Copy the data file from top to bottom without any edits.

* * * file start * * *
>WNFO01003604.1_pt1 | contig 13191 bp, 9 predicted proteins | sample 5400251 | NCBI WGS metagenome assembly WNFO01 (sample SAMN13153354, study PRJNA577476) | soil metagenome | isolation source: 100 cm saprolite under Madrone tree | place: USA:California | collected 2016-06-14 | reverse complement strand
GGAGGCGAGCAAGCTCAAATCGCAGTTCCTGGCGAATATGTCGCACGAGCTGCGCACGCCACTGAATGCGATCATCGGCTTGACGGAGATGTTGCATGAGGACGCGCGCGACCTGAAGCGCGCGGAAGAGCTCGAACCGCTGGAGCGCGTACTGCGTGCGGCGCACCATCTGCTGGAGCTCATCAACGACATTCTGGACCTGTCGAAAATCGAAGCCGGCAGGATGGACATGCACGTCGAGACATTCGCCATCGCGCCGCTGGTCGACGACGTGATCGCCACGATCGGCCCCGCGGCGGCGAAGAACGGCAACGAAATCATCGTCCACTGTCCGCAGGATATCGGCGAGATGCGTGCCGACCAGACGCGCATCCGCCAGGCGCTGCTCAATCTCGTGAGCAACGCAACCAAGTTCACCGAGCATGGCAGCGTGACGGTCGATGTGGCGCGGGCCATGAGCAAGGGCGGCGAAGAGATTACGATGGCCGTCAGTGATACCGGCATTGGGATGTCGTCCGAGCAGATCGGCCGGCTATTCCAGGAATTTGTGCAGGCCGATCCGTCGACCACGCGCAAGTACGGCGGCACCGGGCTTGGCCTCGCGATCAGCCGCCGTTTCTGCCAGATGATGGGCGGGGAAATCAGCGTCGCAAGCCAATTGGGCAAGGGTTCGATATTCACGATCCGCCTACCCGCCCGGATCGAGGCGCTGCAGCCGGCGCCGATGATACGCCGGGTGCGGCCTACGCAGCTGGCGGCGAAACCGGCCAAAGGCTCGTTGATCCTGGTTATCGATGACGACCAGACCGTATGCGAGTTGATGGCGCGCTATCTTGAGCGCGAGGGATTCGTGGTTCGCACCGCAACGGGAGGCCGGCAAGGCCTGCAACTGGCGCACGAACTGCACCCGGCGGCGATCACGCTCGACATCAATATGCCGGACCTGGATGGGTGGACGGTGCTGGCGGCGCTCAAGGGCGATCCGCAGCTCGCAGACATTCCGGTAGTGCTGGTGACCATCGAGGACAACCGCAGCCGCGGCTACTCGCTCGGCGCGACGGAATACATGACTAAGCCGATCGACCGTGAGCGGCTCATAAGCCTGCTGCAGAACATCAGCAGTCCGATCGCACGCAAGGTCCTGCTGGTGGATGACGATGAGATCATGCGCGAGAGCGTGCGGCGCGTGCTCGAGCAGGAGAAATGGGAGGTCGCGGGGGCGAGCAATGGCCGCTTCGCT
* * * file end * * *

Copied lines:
>WNFO01003604.1_pt1 | contig 13191 bp, 9 predicted proteins | sample 5400251 | NCBI WGS metagenome assembly WNFO01 (sample SAMN13153354, study PRJNA577476) | soil metagenome | isolation source: 100 cm saprolite under Madrone tree | place: USA:California | collected 2016-06-14 | reverse complement strand
GGAGGCGAGCAAGCTCAAATCGCAGTTCCTGGCGAATATGTCGCACGAGCTGCGCACGCCACTGAATGCGATCATCGGCTTGACGGAGATGTTGCATGAGGACGCGCGCGACCTGAAGCGCGCGGAAGAGCTCGAACCGCTGGAGCGCGTACTGCGTGCGGCGCACCATCTGCTGGAGCTCATCAACGACATTCTGGACCTGTCGAAAATCGAAGCCGGCAGGATGGACATGCACGTCGAGACATTCGCCATCGCGCCGCTGGTCGACGACGTGATCGCCACGATCGGCCCCGCGGCGGCGAAGAACGGCAACGAAATCATCGTCCACTGTCCGCAGGATATCGGCGAGATGCGTGCCGACCAGACGCGCATCCGCCAGGCGCTGCTCAATCTCGTGAGCAACGCAACCAAGTTCACCGAGCATGGCAGCGTGACGGTCGATGTGGCGCGGGCCATGAGCAAGGGCGGCGAAGAGATTACGATGGCCGTCAGTGATACCGGCATTGGGATGTCGTCCGAGCAGATCGGCCGGCTATTCCAGGAATTTGTGCAGGCCGATCCGTCGACCACGCGCAAGTACGGCGGCACCGGGCTTGGCCTCGCGATCAGCCGCCGTTTCTGCCAGATGATGGGCGGGGAAATCAGCGTCGCAAGCCAATTGGGCAAGGGTTCGATATTCACGATCCGCCTACCCGCCCGGATCGAGGCGCTGCAGCCGGCGCCGATGATACGCCGGGTGCGGCCTACGCAGCTGGCGGCGAAACCGGCCAAAGGCTCGTTGATCCTGGTTATCGATGACGACCAGACCGTATGCGAGTTGATGGCGCGCTATCTTGAGCGCGAGGGATTCGTGGTTCGCACCGCAACGGGAGGCCGGCAAGGCCTGCAACTGGCGCACGAACTGCACCCGGCGGCGATCACGCTCGACATCAATATGCCGGACCTGGATGGGTGGACGGTGCTGGCGGCGCTCAAGGGCGATCCGCAGCTCGCAGACATTCCGGTAGTGCTGGTGACCATCGAGGACAACCGCAGCCGCGGCTACTCGCTCGGCGCGACGGAATACATGACTAAGCCGATCGACCGTGAGCGGCTCATAAGCCTGCTGCAGAACATCAGCAGTCCGATCGCACGCAAGGTCCTGCTGGTGGATGACGATGAGATCATGCGCGAGAGCGTGCGGCGCGTGCTCGAGCAGGAGAAATGGGAGGTCGCGGGGGCGAGCAATGGCCGCTTCGCT